I myself have already placed my order for a Valve Index kit to replace my trusty, four-year-old Oculus Rift, as part of my personal boycott of Facebook/Oculus products and services (more info here). I have heard through the grapevine that they are selling well since Facebook’s decision to force Oculus device users to get Facebook accounts, which is not sitting well with many early VR adopters at all.

And I very much look forward to visiting future virtual festivals in Sansar in my shiny new Valve Index!

Herding Cats (Again): Organizing and Categorizing My List of Social VR Platforms and Virtual Worlds

Git along, l’il kitties! Hyah! Hyah!!

I woke up bright and early this morning, showered and shaved, brewed a large pot of black coffee, and immediately set to work on my task for the day: trying to impose some semblance of order on my sprawling list of over 150 different virtual worlds, social VR platforms, and other metaverse products which I have written about on the RyanSchultz.com blog over the past three years. I’ve been putting this task off for too long; it’s time. I mean, I originally said I was going to do this a year ago!

I thought I would start by creating six rough, top-level categories as follows:

  • Virtual Worlds Which Do NOT Support Users in Virtual Reality Headsets (e.g. Active Worlds, Kitely, Second Life)
  • Virtual Worlds/Social VR Which Support Both Virtual Reality Users and Non-VR/Desktop Users (e.g. Sansar, Sinespace, Tivoli Cloud VR)
  • Social Virtual Reality Platforms Which Do NOT Support Desktop/Non-VR Users (e.g. Anyland, Facebook Horizon)
  • Blockchain and Cryptocurrency-Based Social VR Platforms and Virtual Worlds (e.g. Cryptovoxels, Decentraland, Somnium Space)
  • Social Augmented Reality (AR) Platforms Which Support Users in AR Headsets (e.g. Avatar Chat, Spatial, Spatiate). As we are only in the first generation of augmented reality headsets available for purchase by consumers, e.g. the much-hyped but now struggling Magic Leap One and the Microsoft’s HoloLens, there’s obviously not a lot here yet, but give it time (and there are consistent rumours of a future AR headset to be released by Apple, sometime in 2022 or 2023). Please note that I do not consider cellphone-based “AR” (e.g. Pokémon Go) to be true augmented reality.
  • Stuff Which Doesn’t Fit Elsewhere: Miscellaneous Worlds, Platforms, and Products Covered on this Blog (e.g. the new, 2D-with-3D-audio iteration of High Fidelity)

Then, to start, I would simply copy and paste six copies of my original list under each of these six headings, and then go about my work by deleting those items which do not fit under that category, starting with the A’s and working my way through to the end of the list (currently 3DXChat). Speaking of 3DXChat, I have to decide what to do about the very few worlds I have written about that are pretty much exclusively focused on sexual content (although they, too, can sometimes serve a non-sexual, social purpose). I’m not interested in trying to categorize purely adult/sexual worlds, however; I will leave the herding of those particular kitties to others 😉

Some products on my original list, like Avakin Life and IMVU, have literally dozens of similar products, all pitched at the teen/tween market (another category I do not wish to cover on this blog).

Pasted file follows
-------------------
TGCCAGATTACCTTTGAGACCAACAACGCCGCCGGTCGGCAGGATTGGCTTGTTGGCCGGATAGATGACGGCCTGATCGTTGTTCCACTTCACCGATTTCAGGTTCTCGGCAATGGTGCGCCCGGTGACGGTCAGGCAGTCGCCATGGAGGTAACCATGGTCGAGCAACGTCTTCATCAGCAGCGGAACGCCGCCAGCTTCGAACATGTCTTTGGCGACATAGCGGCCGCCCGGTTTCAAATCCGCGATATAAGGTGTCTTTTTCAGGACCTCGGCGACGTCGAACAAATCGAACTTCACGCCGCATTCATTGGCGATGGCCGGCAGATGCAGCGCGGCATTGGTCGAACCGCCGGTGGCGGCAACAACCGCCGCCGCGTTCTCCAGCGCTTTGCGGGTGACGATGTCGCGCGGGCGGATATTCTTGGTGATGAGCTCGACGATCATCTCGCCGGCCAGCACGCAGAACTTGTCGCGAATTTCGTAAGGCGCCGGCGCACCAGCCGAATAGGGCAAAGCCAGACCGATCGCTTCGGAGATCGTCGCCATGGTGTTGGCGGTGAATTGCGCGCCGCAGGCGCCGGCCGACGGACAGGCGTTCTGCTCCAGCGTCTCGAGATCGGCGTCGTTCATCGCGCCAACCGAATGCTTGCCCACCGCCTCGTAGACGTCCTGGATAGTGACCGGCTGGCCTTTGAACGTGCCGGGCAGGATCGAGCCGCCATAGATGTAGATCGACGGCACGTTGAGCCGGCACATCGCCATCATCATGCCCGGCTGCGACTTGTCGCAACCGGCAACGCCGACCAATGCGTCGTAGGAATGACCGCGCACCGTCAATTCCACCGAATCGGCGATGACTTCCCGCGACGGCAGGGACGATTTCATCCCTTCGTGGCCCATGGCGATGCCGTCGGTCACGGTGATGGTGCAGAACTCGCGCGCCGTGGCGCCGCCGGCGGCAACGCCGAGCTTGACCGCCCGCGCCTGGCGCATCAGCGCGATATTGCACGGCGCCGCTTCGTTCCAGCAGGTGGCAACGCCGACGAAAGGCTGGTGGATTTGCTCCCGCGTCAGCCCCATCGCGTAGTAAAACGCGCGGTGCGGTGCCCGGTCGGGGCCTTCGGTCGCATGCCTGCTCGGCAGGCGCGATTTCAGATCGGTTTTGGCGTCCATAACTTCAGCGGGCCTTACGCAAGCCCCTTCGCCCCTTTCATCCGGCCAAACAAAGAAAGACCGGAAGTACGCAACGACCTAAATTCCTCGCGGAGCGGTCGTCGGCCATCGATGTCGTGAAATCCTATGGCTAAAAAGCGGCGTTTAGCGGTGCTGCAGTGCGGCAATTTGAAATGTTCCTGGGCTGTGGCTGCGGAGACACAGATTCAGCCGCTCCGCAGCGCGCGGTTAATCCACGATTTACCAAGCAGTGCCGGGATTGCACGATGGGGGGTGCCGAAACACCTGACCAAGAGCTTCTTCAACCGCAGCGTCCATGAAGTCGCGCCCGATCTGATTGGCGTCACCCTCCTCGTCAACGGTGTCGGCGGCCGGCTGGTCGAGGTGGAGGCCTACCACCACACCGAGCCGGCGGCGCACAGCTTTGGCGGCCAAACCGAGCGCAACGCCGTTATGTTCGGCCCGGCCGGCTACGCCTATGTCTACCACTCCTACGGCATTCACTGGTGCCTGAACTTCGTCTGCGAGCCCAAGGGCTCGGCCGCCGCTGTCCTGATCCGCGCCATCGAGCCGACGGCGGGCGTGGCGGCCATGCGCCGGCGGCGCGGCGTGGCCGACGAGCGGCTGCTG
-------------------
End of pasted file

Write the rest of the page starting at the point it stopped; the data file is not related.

I had breezily assumed that this reorganizing task would take me a couple of days at most. After all, I already had the starting list, right? However, it’s been quite some time (in some cases, years) since I last looked at some products and platforms. In quite a few instances, projects have since shut down or have been put on hold (a lot of blockchain/crypto startups fall into this category). So, this probably will take me several weeks of work, instead of several days.

I also have to find some way to integrate my previous attempts at herding cats:

Also, I want to include pointers to other people and organizations on the internet that are trying to do the same sort of work, such as XR Collaboration: A Global Resource Guide (which I first wrote about here), and Niclas Johansson’s report The Ultimate Guide to Virtual Meetings with VR/AR (which I wrote about here and here). Compared to when I started this blog three years ago, there’s now quite a bit of work going on in this area, particularly in corporate applications of social VR! Even YouTube vloggers like Nathie have jumped on board. It’s wonderful to see.

So, I will be beavering away on this, making use of my two-week vacation to get a good head start on the project. I’ll keep you posted!

Herding Cats, Part III: Taking a Third Step Towards Developing a Taxonomy of Metaverse Products by Categorizing Social VR Platforms by Architecture, Game Engine, and Scripting Language

H’yaaah, little kitties! H’yaaahh!!

OK, I have shared a first draft of the following infographic to as many social VR Discords as I could find, and I got a fair bit of feedback, so I’m reasonably certain that this will stay Version 1.0 for a little while longer than my thrice-updated Venn diagram of social VR platforms by purpose (here, and the original blopost is here).

As with the previous infographic, I have set this one to CC BY 2.0 CA. Feel free to reuse and remix this, just give me credit, please.

The following diagram is available to view and download in various sizes from Flickr, up to a whopping 800 by 2000 pixels.

Please note that this is an updated and expanded version of the information from the last three columns of this table (my original blogpost). I really need to update that table too, especially since things are evolving so quickly in the social virtual reality marketplace.

As always, comments and corrections are welcomed. Thanks!

I created this infographic using Canva.com, which happens to be a great tool for this sort of thing.